He points at the photograph, so I pick it up. It’s a round faced woman – late fifties, early sixties – with a circle of hair which looks like something you might buy at a fairground, made of spun sugar. She has matching round eyes and a bewildered look.
‘That’s the missus,’ Slattery says.
My jaw drops.
‘Another one? Jeez, Slattery, you must have the full set now. When did this happen?’
‘In 1983,’ he tells me. ‘She’s Mrs Slattery number one. It didn’t last. The photo’s a few years old, but she looks pretty much the same, except the hair. It’s green now.’
I don’t ask.
‘Nice to know you kept in touch. It’s kind of heart-warming.’
I try to picture the woman in the photograph with green candyfloss hair, but fail.
‘Christmas Cards and court appearances, mainly – and the occasional coffee – but yeah, we keep in touch. We share a chequered history.’
He pauses to sip coffee and take a bite of a chocolate digestive.
‘Okay, we’ve established who she is. Do you want to tell me why you brought her photo round here at three in the morning? What is it? Nostalgia? A sudden urge to share the details of your sad life? Dementia?’
‘It’s so you’ll recognise her. I gave her your address. She’s in terrible trouble, Phil, even by her standards.’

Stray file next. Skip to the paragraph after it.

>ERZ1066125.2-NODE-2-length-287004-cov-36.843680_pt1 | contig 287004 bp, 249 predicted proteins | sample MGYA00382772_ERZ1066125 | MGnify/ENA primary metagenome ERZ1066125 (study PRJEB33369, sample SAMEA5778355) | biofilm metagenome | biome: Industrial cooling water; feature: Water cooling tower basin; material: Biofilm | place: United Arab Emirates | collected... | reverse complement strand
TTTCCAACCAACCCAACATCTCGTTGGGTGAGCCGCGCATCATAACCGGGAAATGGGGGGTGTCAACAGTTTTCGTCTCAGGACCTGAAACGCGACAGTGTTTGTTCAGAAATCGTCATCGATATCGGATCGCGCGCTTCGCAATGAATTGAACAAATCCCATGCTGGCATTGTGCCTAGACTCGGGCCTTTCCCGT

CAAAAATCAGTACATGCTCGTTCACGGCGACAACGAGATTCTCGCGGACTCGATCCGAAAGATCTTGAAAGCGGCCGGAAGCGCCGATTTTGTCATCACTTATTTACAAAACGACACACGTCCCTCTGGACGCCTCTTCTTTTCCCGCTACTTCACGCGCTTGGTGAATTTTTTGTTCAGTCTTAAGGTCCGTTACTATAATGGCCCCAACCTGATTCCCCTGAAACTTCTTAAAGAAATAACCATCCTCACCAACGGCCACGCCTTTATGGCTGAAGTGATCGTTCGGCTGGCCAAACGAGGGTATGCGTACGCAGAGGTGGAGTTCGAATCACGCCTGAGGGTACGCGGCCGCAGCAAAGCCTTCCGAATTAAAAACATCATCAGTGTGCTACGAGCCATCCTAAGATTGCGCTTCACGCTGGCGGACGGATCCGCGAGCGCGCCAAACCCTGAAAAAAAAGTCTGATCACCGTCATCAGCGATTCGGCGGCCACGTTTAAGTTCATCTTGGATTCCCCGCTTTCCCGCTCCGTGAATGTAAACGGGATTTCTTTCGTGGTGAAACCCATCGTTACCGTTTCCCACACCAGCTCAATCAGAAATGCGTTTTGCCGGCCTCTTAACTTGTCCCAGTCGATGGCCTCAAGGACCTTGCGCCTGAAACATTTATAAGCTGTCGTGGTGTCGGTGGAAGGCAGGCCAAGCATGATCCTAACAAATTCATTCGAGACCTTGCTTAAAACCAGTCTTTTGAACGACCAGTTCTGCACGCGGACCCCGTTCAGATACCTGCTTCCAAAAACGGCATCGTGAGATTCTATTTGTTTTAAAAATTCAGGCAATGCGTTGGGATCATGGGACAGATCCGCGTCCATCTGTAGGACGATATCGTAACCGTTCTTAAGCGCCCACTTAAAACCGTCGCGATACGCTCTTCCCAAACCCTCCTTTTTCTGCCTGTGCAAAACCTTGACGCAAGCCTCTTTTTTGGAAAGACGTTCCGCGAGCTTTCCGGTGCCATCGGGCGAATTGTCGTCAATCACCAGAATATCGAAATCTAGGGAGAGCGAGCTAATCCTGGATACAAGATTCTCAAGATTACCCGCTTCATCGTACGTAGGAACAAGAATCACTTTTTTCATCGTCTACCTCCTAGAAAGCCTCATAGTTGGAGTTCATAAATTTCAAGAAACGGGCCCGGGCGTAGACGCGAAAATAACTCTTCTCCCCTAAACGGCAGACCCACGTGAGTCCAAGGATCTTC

I feel a trickle of sweat forming on my neck. When Slattery says “bad trouble”, I think of broken bones, bruising, and days in hospital. Anything less than near-death is routine for Slattery. Not for me; faced with violence, I favour a quick exit, howling like a girl. I have a natural antipathy to pain.
‘Define “bad trouble” for me, would you? Isn’t this more your line of business than mine?’
He shakes his head. ‘I can’t do this on my own. Besides, when we get to arguing, we’re cat and dog, me and Matty. Can’t spend five minutes in the same room – unless it was for sex. Mind you, in the early days, the sex was something else…’
I raise a hand.
‘Enough, Slattery. There are some images I don’t want lodged in my brain. What about your police colleagues?’
‘She doesn’t trust the police.’
‘That seems like a sound basis for a marriage, given your profession.’
‘Yeah, it was.’
‘So, what’s the trouble she’s in?’
‘I don’t know. I could hardly hear her. She was in a bar somewhere, and she was crying. She mentioned a name – Carl Reuben.’
‘He’s the new guy at The Lucky Seven, isn’t he? I read it in my paper, I think.’
I have a history with The Lucky Seven, but not a good one. It’s a notorious Sefton nightclub and I was partly responsible for bringing down a previous owner, a guy called George Mackie. Pure gangster. I don’t like hearing the words “trouble” and “The Lucky Seven” in the same sentence, especially if it involves me.
‘I wouldn’t bother you but…’ He shrugs. ‘I wouldn’t want to see Matty get hurt, you know?’